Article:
In principle, there are two ways to achieve interoperability between phenotype ontologies: (1) automatic ontology alignment algorithms, and (2) standardized phenotype representations across all species, i.e. the Entity-Quality (EQ) representation of phenotypes [10]. In the EQ representation each phenotype is represented with an entity which is then further described with a quality, e.g. decreased body weight is composed of the entity body which is further specified by the quality decreased weight. This approach is called post-composition of phenotype concepts and makes efficient use of existing ontological resources. EQ descriptions have been successfully applied in a number of studies, focusing on cross-species phenotype integration [1113]. Even though EQ representations are only been used for parts of species-specific phenotype ontologies, selected experiments have already demonstrated beneficial results. However, these studies would certainly profit even more, if more data had been integrated into this framework.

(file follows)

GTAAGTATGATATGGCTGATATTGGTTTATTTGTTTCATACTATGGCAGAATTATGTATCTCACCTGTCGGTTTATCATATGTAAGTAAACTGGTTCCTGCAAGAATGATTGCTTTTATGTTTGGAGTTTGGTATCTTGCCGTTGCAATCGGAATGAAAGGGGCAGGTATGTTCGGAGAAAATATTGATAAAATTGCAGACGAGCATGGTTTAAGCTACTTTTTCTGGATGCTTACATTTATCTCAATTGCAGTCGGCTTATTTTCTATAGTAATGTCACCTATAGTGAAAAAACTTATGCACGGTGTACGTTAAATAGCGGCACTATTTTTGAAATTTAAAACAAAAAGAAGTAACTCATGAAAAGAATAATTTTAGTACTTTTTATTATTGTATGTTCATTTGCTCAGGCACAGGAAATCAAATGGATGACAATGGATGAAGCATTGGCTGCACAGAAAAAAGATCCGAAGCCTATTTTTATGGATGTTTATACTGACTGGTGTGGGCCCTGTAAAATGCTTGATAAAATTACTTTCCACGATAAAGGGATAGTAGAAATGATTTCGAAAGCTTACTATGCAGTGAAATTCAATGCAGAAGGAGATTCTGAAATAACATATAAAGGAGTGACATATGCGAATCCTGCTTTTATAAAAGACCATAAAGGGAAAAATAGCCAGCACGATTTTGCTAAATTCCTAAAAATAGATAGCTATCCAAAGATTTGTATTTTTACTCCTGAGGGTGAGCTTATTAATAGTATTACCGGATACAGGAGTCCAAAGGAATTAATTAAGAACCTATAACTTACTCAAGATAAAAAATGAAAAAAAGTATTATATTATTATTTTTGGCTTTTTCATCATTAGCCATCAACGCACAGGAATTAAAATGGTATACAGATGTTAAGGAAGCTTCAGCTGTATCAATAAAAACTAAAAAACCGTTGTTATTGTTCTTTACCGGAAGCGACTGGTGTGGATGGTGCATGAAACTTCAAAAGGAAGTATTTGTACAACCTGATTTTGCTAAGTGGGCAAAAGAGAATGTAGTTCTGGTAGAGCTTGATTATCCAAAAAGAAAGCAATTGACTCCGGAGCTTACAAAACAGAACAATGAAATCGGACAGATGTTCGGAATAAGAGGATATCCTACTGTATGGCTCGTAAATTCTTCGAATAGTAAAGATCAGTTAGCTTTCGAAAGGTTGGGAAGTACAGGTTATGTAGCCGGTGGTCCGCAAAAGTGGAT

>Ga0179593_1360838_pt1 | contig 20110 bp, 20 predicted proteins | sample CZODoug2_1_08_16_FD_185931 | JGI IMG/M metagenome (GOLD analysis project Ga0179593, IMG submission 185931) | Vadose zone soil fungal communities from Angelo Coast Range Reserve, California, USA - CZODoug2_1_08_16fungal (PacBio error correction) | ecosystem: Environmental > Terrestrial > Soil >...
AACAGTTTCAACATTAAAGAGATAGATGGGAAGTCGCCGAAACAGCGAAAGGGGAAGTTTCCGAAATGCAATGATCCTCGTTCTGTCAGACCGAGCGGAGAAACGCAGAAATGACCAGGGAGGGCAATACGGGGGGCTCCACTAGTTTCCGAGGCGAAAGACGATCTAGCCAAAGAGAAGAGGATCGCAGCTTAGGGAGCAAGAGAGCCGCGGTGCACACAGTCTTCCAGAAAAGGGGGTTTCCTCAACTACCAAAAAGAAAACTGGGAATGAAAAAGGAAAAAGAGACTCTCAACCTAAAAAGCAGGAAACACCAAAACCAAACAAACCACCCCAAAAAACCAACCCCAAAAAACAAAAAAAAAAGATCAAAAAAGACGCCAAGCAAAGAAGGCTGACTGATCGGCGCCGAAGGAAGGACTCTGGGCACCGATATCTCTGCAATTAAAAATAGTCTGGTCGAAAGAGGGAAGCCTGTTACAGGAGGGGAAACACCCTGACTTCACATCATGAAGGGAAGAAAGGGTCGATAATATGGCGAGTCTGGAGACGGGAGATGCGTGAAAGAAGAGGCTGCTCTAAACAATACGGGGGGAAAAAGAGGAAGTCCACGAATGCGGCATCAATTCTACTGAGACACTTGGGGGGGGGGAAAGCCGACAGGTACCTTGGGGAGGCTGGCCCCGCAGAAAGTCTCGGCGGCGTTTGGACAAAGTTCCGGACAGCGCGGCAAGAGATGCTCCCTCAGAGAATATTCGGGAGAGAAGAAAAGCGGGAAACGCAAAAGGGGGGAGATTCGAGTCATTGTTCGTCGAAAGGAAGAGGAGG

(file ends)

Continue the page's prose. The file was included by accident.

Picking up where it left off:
To date, post-composed phenotype representations originate mostly from manual curation work which ensures high quality but is a slow process [14]. Species-specific pre-composed phenotypes are transformed into a post-composed representation by applying the Obol software together with a set of hand-crafted grammar rules required by Obol [15, 16]. This automated step is then followed by manual curation step to pick-and-choose the correct EQ statements from the Obol output as well as correcting those EQ statements which are incorrectly formed by Obol. So far, only a subset of the pre-composed phenotype ontology concepts is available as EQ statements (e.g. 4,783 HPO and 6,579 MP concepts). However, a higher coverage of concepts is still required (personal communication with MouseFinder [12] developers) as well as quality improvements to existing EQ statements [14].